He noted that President Dwight Eisenhower, who served from 1953 to 1961, once famously said: "The United States never lost a soldier or a foot of ground during my administration. We kept the peace. People ask how it happened – by God, it didn't just happen!"

"And these [testing] numbers didn't just happen," Mayer said. "They were the result of careful planning, [a] careful system approach, treating it as an ecosystem, understanding it's a risk mitigation, not risk elimination concept."

Football, he agreed, is a perfect storm for transmitting the virus.

"One could not design an activity or sport," he said, "where essentially face-to-face combat, guys in the trenches are blowing in each other's face for 158.5 snaps per game."

But so far, NFL players have been successful not bringing the virus to the field.

They're tested daily, except game day. And like baseball players and most other professional athletes, football players understand the seriousness of adhering to protocols. In fact, most of those who are part of the league are doing their parts to mitigate the risk — with a few visible exceptions.

Seattle's Pete Carroll and Las Vegas' Jon Gruden were two of a handful of head coaches observed not wearing face masks during televised games. That violated the rule that all personnel in a team's bench area on the sidelines of a stadium have to wear masks, except players.

"Personally, I have to adapt," Carroll said when asked about his noncompliance. "I [have to] fix some things to stay in compliance and I just need to do better. Our guys wear masks in all our walk-throughs, in the meetings, and we all do. I just did a poor job game time."

"I'm very sensitive about it, but I'm calling plays," Gruden said after a game. "If I get fined I will have to pay. But, I apologize."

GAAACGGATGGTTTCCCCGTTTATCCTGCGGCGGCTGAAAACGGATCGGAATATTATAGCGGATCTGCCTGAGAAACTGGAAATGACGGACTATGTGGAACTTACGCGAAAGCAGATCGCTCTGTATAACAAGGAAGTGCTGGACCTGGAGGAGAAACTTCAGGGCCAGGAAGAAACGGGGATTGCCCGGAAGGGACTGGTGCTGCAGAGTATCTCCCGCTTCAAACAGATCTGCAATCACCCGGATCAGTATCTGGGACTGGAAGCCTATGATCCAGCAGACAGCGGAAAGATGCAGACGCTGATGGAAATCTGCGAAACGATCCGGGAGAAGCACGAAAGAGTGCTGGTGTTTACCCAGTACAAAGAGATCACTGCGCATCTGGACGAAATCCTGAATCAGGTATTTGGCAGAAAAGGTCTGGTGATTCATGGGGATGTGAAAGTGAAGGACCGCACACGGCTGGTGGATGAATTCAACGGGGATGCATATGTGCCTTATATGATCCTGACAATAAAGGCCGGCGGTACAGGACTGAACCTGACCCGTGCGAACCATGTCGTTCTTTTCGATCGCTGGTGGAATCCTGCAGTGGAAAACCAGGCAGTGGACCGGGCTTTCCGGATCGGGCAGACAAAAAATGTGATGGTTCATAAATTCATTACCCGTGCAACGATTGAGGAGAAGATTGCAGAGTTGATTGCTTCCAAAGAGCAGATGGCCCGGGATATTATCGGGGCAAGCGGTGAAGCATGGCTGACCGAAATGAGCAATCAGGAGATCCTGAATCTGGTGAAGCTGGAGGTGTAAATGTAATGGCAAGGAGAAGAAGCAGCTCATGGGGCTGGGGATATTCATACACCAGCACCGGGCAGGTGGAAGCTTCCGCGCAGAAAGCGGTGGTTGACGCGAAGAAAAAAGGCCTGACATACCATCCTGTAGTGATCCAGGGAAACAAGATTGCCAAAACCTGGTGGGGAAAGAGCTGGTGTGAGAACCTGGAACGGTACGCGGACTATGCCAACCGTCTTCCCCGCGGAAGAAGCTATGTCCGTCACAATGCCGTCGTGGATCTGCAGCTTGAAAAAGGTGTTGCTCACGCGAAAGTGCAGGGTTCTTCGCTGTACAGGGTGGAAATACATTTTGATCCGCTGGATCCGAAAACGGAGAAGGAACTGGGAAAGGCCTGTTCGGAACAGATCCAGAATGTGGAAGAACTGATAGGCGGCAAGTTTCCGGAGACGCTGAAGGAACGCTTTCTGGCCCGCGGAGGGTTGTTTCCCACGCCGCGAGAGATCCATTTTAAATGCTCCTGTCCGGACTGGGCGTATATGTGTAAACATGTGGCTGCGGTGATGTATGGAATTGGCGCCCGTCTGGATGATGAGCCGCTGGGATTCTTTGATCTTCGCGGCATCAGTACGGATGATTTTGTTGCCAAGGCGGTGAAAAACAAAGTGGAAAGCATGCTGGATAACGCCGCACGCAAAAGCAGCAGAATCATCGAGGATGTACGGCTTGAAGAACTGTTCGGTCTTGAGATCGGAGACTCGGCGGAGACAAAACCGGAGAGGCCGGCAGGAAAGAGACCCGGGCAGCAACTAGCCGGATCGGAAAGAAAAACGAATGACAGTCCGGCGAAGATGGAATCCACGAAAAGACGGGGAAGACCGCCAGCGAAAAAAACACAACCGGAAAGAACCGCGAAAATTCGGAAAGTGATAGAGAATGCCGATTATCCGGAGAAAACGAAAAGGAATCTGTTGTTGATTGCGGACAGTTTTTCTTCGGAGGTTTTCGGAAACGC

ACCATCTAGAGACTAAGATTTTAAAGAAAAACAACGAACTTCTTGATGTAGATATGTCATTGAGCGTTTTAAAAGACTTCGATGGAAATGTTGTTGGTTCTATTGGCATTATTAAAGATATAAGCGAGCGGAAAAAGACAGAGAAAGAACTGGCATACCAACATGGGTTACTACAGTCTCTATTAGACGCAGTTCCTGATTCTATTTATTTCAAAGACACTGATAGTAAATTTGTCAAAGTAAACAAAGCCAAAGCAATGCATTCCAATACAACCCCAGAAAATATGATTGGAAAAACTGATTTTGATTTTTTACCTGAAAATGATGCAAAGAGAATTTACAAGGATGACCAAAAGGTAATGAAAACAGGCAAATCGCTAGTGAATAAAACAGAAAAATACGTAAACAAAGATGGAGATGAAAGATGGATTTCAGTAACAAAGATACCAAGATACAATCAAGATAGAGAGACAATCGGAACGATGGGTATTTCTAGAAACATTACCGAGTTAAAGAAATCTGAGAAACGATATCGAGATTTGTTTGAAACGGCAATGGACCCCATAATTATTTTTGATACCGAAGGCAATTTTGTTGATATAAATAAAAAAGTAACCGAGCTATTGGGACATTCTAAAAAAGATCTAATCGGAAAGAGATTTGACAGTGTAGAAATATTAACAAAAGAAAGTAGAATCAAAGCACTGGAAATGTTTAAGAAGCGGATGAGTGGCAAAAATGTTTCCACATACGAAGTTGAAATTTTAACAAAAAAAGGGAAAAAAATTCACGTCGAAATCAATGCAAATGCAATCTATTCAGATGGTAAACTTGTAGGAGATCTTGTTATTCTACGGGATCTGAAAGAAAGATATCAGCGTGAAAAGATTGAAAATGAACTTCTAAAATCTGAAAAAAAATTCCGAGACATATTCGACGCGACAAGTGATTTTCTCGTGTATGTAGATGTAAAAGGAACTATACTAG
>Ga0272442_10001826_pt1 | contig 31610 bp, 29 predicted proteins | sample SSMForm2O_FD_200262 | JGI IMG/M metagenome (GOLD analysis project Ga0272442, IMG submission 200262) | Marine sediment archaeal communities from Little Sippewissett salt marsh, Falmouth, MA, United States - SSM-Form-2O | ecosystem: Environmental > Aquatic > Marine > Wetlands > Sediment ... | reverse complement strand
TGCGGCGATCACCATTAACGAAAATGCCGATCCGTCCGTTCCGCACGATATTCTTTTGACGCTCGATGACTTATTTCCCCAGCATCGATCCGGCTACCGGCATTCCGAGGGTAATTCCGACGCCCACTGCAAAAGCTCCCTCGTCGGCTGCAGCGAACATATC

Gruden, Carroll and the others were fined — $100,000 each. Their teams had to pay $250,000.

That's serious money, Mayer said. And justified.

"We were very pleased to see the league reacted strongly," he said, adding, "leadership is a non-delegable responsibility. The head coach is the head coach. And those behaviors are in my opinion irresponsible. It's my hope [team owners] and the NFL continue to understand that we can't have one set of protocols for some people and a different one for the people who putatively are leading the club. They should be an example and not someone who's fined."

Mayer says as the NFL goes forward this season, it needs to be ready to adapt and react.

It can't, like baseball, slap together a doubleheader to make up for postponed games. Mayer says there've been conversations about possible contingencies in case of outbreaks, such as lengthening the season, moving to alternative [game] sites, or scheduling games every other weekend.

Jordan Lyles of the Texas Rangers throws against the Houston Astros in the final game of the regular season on Sunday.
Ronald Martinez / Getty Images
Getty Images
Jordan Lyles of the Texas Rangers throws against the Houston Astros in the final game of the regular season on Sunday.

No celebrating until the final out

Baseball, meanwhile, begins the postseason on Tuesday, with a chance to build on its COVID success.

The later rounds of the playoffs will be in bubbles — neutral sites in Texas and Southern California that will help limit travel and contact with those outside the game.

On the other hand, the postseason has a tight schedule with few breaks, meaning not as much room to postpone and reschedule.

It's why Green says he won't celebrate until the last out of the World Series, when he won't have to worry about defusing any more emails.

Copyright 2021 NPR. To see more, visit https://www.npr.org.

Tom Goldman is NPR's sports correspondent. His reports can be heard throughout NPR's news programming, including Morning Edition and All Things Considered, and on NPR.org.